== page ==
Image searches

by Stubborn Mule on 12 July 2012 · 10 comments

This week’s edition of Media Watch, “Pixelating protects identity? Think again“, examines the threat image search engines pose to anonymity. Drop a disguised photo into Google images and the chances are you will find the original in the search results.

Intrigued, I thought I would try it out. The pixellated the photo of Tom Waits was my second test. The first image I found to try was a golden pyramid. (It is from a presentation I recently pulled together on cognitive dissonance, but that is unlikely to be a helpful explanation).


In this case the search results came close to being artistic: an impressive array of alternative golden pyramids.


I can see that Google images could be rather fun.

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{ 10 comments… read them below or add one }

1 Magpie July 13, 2012 at 9:59 am

Well, I’ll be damned…

Some friends I have are used to make fun of my “paranoia”. I’ll see to it they watch this segment, just so I can ask them who’s laughing now?

2 Stubborn Mule July 13, 2012 at 12:12 pm

Laughing magpie?

3 Magpie July 13, 2012 at 2:32 pm

And squawking, too!

4 Golden Orb July 13, 2012 at 8:32 pm

It picked up the strangely edible texture of your pyramid, which is even more impressive than picking up the missing bits of Tom’s face.

5 Stubborn Mule July 13, 2012 at 8:49 pm

@Golden Orb: shades of Toblerone? Mind you, not sure how edible the scrubbing brushes, bottom right are!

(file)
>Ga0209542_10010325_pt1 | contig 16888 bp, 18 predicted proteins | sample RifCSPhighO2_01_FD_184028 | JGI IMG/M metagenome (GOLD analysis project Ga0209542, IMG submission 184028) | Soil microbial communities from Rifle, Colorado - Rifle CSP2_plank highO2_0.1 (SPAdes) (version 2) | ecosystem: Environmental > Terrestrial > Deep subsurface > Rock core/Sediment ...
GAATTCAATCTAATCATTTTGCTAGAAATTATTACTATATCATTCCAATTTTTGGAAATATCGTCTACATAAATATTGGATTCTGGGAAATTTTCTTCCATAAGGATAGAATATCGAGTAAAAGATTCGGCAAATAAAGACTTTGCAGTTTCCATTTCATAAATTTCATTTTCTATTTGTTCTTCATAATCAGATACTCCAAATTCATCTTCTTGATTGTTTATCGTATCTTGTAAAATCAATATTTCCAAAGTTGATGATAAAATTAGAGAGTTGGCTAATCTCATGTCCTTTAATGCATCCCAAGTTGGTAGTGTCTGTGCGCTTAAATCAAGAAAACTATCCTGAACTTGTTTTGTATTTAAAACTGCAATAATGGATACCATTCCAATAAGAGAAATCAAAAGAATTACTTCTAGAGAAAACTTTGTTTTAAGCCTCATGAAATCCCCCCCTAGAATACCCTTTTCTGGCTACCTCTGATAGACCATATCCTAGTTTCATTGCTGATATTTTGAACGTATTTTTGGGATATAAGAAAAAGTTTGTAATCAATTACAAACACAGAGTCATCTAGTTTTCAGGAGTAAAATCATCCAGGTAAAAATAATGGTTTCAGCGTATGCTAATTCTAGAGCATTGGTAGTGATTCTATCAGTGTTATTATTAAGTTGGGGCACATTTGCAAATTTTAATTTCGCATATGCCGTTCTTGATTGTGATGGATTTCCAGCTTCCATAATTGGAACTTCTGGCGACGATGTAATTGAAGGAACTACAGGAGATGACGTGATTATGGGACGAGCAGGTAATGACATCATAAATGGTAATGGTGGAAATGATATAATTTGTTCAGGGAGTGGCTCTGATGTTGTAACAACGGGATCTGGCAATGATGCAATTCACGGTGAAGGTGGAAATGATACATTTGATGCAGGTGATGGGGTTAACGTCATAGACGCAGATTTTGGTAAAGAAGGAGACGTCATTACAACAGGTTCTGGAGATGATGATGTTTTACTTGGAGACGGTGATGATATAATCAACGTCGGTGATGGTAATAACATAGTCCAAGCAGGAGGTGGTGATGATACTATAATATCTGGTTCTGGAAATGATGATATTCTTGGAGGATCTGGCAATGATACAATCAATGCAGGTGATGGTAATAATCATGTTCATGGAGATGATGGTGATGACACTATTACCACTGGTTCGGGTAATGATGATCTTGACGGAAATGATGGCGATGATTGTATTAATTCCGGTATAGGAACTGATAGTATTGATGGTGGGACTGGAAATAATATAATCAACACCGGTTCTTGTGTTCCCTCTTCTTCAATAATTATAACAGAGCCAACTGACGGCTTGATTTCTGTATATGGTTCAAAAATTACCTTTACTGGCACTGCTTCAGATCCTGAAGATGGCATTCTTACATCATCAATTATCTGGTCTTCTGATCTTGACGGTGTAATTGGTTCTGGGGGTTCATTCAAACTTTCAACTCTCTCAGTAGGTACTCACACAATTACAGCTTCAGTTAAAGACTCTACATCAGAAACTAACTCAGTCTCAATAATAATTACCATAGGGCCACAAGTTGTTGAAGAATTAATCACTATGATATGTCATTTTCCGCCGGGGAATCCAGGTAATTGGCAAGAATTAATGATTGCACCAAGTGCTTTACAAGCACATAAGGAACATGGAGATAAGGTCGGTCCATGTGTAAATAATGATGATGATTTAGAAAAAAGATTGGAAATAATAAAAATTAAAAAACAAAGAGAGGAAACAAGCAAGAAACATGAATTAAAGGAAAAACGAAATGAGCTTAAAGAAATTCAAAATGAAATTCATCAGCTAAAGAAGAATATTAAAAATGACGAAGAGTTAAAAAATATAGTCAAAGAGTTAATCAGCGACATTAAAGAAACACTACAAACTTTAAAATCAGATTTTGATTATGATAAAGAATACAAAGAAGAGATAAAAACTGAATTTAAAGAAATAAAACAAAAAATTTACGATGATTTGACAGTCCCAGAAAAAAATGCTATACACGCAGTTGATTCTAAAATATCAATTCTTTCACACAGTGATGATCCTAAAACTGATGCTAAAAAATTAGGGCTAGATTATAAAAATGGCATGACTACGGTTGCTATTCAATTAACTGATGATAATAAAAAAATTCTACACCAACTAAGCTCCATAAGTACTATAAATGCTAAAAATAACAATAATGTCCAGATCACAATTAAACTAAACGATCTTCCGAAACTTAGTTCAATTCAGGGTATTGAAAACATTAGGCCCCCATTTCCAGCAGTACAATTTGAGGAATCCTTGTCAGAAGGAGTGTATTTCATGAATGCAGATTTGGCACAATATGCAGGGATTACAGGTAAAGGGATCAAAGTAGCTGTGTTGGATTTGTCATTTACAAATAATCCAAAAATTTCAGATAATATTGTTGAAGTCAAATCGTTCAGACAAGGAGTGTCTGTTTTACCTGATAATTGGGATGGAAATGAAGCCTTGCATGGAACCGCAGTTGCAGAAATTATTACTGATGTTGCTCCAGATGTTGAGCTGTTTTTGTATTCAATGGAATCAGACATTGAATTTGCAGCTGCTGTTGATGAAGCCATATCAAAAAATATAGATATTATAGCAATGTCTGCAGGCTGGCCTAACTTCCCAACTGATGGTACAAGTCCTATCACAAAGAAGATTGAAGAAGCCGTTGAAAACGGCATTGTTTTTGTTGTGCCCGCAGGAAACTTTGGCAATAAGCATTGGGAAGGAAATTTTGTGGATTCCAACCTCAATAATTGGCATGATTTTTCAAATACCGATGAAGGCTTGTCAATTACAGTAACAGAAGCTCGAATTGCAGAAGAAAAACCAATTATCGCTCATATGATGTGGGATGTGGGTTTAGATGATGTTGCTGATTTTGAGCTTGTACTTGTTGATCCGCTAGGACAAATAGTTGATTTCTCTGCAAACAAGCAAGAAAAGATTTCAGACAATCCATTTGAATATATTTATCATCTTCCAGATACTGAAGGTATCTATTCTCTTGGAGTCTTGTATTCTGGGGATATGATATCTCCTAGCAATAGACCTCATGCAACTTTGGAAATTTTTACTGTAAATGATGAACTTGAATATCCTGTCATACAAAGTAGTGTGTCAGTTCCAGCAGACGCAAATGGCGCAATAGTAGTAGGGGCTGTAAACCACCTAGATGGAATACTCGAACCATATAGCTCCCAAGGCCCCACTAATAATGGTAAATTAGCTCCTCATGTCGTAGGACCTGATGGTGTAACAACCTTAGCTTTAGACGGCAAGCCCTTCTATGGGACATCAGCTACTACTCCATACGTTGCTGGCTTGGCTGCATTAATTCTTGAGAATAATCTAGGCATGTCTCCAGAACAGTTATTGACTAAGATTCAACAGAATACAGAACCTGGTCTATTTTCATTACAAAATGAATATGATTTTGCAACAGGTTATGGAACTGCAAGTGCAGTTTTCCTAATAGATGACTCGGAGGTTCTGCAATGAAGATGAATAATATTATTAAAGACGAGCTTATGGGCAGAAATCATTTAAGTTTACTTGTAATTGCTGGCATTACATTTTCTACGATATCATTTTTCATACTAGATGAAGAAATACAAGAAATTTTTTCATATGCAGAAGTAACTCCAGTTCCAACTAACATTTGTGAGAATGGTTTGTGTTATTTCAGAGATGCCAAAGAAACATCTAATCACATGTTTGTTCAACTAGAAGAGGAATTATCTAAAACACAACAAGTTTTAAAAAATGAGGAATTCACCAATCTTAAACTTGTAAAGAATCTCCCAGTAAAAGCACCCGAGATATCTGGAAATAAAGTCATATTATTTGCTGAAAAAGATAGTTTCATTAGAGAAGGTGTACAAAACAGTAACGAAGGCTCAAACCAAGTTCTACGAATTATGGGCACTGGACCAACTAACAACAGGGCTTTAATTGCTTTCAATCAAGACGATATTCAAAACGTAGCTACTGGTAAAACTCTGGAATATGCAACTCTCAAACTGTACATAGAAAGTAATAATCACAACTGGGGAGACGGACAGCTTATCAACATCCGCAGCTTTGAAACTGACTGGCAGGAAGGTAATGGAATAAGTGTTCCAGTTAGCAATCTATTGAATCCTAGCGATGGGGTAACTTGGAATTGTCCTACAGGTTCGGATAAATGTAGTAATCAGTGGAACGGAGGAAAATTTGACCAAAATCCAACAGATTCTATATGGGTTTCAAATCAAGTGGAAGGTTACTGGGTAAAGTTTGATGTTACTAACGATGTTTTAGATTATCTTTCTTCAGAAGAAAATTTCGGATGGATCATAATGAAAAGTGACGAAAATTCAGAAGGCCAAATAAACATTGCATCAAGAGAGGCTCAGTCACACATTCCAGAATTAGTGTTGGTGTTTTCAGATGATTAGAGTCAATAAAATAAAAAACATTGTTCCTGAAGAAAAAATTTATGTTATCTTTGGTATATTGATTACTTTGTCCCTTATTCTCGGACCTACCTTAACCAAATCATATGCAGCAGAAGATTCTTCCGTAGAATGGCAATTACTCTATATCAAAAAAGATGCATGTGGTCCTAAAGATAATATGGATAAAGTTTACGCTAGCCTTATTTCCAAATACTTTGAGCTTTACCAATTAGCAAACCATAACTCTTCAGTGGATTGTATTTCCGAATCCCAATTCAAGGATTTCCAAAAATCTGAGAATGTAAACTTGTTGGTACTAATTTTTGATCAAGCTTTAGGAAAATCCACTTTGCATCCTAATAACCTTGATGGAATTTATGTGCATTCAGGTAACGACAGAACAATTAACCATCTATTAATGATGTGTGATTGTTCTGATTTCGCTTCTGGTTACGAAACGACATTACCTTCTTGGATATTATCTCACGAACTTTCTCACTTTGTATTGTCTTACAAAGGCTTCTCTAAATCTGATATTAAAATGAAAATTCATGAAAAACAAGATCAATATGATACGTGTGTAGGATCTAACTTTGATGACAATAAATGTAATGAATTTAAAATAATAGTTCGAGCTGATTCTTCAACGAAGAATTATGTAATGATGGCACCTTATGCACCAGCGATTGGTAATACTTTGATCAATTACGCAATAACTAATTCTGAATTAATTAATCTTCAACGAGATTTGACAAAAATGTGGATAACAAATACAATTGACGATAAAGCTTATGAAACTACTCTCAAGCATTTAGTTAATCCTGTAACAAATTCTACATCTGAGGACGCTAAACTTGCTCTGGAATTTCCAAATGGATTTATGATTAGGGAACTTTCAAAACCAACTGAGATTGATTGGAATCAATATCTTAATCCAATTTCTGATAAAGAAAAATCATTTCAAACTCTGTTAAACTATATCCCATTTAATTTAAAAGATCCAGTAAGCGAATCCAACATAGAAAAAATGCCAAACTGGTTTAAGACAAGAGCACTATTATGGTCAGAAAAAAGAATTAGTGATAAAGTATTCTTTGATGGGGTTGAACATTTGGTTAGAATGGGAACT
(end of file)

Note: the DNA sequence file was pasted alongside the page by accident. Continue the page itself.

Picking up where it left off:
6 Ken July 16, 2012 at 7:23 pm

It would be interesting to know what there algorithms do. A reasonable engineering starting point would be to perform fourier transforms on the full image and selected sub images. Then restructure the output so that it is in order of major of major to minor features, so that comparisons are fast, as they stop if major features are not in common. Then all you need is to determine a measure of how close the images are. Presumably all the pixelated images are matching well on sub images, and giving some commonality to the overall image. These days there are lots of other options like fractals and hidden markov models to do what is effectively dimension reduction.

7 Golden Orb July 21, 2012 at 11:41 am

Would it then be able to match, say, a pixelated single face taken from a group shot? Or only if the overall pictures are the same?

It seems to have quite a high tolerance for error, which could positively match the wrong person. Although it is somewhat heartening that it puts up several options if it is unsure.

8 Stubborn Mule July 21, 2012 at 1:43 pm

@Golden Orb: I haven’t experimented with group shots, but I suspect it may fail. What I have tried was submitting a photo of my own face. It was a photo which is not online anywhere and the suggestions Google came up with were rather amusing!

9 Ken July 21, 2012 at 4:40 pm

One possibility is that they look at sub images, so as to allow for cropping.

10 Thomas July 8, 2013 at 4:23 am

It appears it gets the colors and shades farily accurately. However, geometric shapes show much more variance… Interesting experiment.

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